Turkey’s EU caravan trundles on
Ankara seems happy with the EU Commission’s latest Progress Report on Turkey. EU minister Egemen Bağış criticized the Commission, of course, for announcing the release of the report in the middle of Bayram, which he considered disrespectful.
He withheld his comments on the report, therefore, until the holiday was officially over. When they eventually came, however, Bağış’s remarks showed Ankara is not unhappy with what the Commission says in this year’s report card on Turkey.
The report’s language is noticeable for being encouraging - and not off-putting - through praise for reformist steps that have been taken by Ankara. This is good considering there is hardly any confidence left among Turks about the EU’s good faith, the assumption being Europe will do what it can to obstruct Turkey’s path to the EU.
Needless to say, Bağış rejected the criticism in the report over the way the government handled the Gezi Park protests, as well as criticism over freedom in Turkey. Ankara is also not so happy about the Commission’s line on Cyprus, considering this to be one-sided with the usual bias. It is nevertheless clear the Erdoğan government considers the glass to be more full than empty this time.
It is an open question whether Ankara would have been this keen if all was going well in the Middle East for Turkey, especially when one considers how touchy Prime Minister Erdoğan is about criticism over the Gezi Park protests and the state of the freedom of the press.
This could be a sign that Ankara’s need for the EU has grown due to the turmoil in a region that was supposed to provide alternatives to Europe, at least as far as the ruling Justice and Development Party’s (AKP) grass roots supporters are concerned.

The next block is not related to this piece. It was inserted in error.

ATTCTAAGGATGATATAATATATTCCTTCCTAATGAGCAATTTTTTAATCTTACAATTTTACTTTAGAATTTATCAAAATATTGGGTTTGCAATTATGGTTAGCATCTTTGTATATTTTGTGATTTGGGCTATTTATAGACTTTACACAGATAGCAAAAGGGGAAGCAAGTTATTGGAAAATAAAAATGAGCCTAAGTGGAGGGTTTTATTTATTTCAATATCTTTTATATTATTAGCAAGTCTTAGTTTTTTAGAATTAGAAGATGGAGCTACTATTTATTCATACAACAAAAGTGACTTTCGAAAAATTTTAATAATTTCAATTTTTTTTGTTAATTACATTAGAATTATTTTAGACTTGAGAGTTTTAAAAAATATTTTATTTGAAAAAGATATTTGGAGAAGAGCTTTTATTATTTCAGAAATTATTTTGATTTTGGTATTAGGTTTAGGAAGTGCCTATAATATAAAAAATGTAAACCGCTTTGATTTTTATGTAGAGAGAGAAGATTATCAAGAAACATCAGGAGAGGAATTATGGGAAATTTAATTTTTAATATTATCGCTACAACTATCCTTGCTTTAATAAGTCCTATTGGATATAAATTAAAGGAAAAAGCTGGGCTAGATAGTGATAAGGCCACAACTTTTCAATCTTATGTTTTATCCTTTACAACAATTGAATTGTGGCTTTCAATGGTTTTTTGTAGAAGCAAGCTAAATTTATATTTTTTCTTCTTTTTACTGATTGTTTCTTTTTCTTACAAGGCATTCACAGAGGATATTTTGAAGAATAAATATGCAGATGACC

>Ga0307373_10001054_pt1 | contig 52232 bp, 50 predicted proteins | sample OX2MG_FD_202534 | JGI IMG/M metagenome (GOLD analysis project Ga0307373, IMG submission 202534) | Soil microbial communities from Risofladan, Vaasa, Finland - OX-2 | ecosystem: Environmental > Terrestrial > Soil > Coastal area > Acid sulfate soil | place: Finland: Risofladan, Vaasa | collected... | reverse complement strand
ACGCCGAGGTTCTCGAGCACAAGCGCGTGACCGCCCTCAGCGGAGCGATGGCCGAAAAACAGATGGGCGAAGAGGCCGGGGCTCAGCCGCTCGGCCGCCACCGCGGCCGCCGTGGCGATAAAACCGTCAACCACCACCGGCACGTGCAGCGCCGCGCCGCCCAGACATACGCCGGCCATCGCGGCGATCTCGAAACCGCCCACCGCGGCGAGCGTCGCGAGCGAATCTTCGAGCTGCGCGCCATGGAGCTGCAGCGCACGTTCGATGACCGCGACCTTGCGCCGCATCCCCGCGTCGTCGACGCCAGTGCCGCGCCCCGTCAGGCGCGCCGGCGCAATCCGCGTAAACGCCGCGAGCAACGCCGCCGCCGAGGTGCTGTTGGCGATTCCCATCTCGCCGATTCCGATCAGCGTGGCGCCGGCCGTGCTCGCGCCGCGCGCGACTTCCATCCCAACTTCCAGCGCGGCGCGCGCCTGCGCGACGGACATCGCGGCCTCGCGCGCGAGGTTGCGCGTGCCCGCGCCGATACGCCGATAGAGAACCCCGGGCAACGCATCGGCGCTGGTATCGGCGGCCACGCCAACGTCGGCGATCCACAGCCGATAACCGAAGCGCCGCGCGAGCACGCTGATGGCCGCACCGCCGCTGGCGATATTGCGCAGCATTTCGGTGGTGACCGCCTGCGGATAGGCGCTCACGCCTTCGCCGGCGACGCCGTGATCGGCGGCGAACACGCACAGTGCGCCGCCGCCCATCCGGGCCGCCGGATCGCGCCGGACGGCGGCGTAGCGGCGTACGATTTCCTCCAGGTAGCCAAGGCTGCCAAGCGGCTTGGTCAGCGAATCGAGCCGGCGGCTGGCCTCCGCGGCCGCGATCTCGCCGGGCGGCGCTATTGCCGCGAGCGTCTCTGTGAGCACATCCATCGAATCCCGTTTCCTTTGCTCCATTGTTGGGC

It is equally interesting to note Germany is preparing to lift its veto on the opening of one of the chapters in Turkey’s EU membership negotiations. It blocked the chapter on regional policy ostensibly to protest police brutality against the Gezi Park protestors.
Cynics in Turkey believe the move was a political one as the Merkel government headed for general elections. The general view was Merkel had to show her constituency; she was still against full EU membership for Turkey, and the Gezi protests provided her with the opportunity to do so.
The elections are over and Merkel is back now. She still believes there is no room in the EU for Turkey as a full member. She clearly desires to show, however, that Berlin will not obstruct the membership talks, provided they remain “open ended” with no guarantee of membership even if they end successfully.
That is merely a formula for buying time while ensuring Turkey does not stray from Europe, as some fear she already is. Merkel is among those who believe Turkey has to remain “anchored in Europe” for strategic and economic reasons.
This is why she has prepared to offer a special partnership in the EU to Ankara, which may fall short of full membership but maintain its links with Europe. The EU’s dilemma is while many in Europe consider Turkey to be a potential source of instability if it should become a full member; many also see that Turkey is an actual source of stability in a region that is vital for Europe.
Whatever the street level-sentiments which feed the ultra-right in Europe may be, the question of Turkey for those who are in the position of having to make policy is not a black and white one. The same goes for Turkey for which the benefits of remaining “anchored in Europe” are also becoming apparent again due to regional developments.
This year’s Progress Report and Berlin’s latest decision should therefore be seen as an effort to try and breathe new life into Turkey’s EU perspective so the show basically goes on. Otherwise, no one expects a massive breakthrough in this perspective any time soon.